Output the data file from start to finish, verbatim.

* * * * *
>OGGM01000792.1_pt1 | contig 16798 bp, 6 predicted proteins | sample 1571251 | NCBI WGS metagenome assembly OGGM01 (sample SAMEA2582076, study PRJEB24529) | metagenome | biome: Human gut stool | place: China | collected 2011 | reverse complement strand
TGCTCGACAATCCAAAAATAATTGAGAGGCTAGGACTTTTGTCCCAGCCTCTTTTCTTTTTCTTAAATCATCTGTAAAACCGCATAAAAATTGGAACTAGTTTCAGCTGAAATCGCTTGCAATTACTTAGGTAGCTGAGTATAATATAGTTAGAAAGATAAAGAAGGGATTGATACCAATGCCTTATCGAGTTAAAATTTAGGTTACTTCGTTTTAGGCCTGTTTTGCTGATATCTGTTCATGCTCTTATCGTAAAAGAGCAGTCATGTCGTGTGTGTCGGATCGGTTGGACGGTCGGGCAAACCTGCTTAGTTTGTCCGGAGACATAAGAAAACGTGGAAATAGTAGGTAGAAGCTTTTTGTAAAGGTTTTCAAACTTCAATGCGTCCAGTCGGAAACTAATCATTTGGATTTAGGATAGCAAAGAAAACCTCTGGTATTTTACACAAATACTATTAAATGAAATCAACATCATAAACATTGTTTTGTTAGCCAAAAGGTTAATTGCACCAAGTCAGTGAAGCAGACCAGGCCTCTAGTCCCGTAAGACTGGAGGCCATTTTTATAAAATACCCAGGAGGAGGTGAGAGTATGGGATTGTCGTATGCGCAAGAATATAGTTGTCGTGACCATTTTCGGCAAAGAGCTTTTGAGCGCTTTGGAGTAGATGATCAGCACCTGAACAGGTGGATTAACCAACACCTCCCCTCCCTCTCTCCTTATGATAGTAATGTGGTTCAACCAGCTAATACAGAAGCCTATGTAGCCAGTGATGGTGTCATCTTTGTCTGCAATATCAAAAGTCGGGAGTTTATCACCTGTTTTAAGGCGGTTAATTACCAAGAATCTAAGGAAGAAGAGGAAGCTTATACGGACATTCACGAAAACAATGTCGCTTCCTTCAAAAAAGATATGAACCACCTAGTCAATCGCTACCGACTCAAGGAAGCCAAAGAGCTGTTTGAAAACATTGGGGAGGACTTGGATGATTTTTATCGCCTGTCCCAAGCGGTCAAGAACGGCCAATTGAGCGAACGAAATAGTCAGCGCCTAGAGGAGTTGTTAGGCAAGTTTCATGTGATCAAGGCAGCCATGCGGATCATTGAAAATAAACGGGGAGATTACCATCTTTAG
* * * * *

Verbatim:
>OGGM01000792.1_pt1 | contig 16798 bp, 6 predicted proteins | sample 1571251 | NCBI WGS metagenome assembly OGGM01 (sample SAMEA2582076, study PRJEB24529) | metagenome | biome: Human gut stool | place: China | collected 2011 | reverse complement strand
TGCTCGACAATCCAAAAATAATTGAGAGGCTAGGACTTTTGTCCCAGCCTCTTTTCTTTTTCTTAAATCATCTGTAAAACCGCATAAAAATTGGAACTAGTTTCAGCTGAAATCGCTTGCAATTACTTAGGTAGCTGAGTATAATATAGTTAGAAAGATAAAGAAGGGATTGATACCAATGCCTTATCGAGTTAAAATTTAGGTTACTTCGTTTTAGGCCTGTTTTGCTGATATCTGTTCATGCTCTTATCGTAAAAGAGCAGTCATGTCGTGTGTGTCGGATCGGTTGGACGGTCGGGCAAACCTGCTTAGTTTGTCCGGAGACATAAGAAAACGTGGAAATAGTAGGTAGAAGCTTTTTGTAAAGGTTTTCAAACTTCAATGCGTCCAGTCGGAAACTAATCATTTGGATTTAGGATAGCAAAGAAAACCTCTGGTATTTTACACAAATACTATTAAATGAAATCAACATCATAAACATTGTTTTGTTAGCCAAAAGGTTAATTGCACCAAGTCAGTGAAGCAGACCAGGCCTCTAGTCCCGTAAGACTGGAGGCCATTTTTATAAAATACCCAGGAGGAGGTGAGAGTATGGGATTGTCGTATGCGCAAGAATATAGTTGTCGTGACCATTTTCGGCAAAGAGCTTTTGAGCGCTTTGGAGTAGATGATCAGCACCTGAACAGGTGGATTAACCAACACCTCCCCTCCCTCTCTCCTTATGATAGTAATGTGGTTCAACCAGCTAATACAGAAGCCTATGTAGCCAGTGATGGTGTCATCTTTGTCTGCAATATCAAAAGTCGGGAGTTTATCACCTGTTTTAAGGCGGTTAATTACCAAGAATCTAAGGAAGAAGAGGAAGCTTATACGGACATTCACGAAAACAATGTCGCTTCCTTCAAAAAAGATATGAACCACCTAGTCAATCGCTACCGACTCAAGGAAGCCAAAGAGCTGTTTGAAAACATTGGGGAGGACTTGGATGATTTTTATCGCCTGTCCCAAGCGGTCAAGAACGGCCAATTGAGCGAACGAAATAGTCAGCGCCTAGAGGAGTTGTTAGGCAAGTTTCATGTGATCAAGGCAGCCATGCGGATCATTGAAAATAAACGGGGAGATTACCATCTTTAG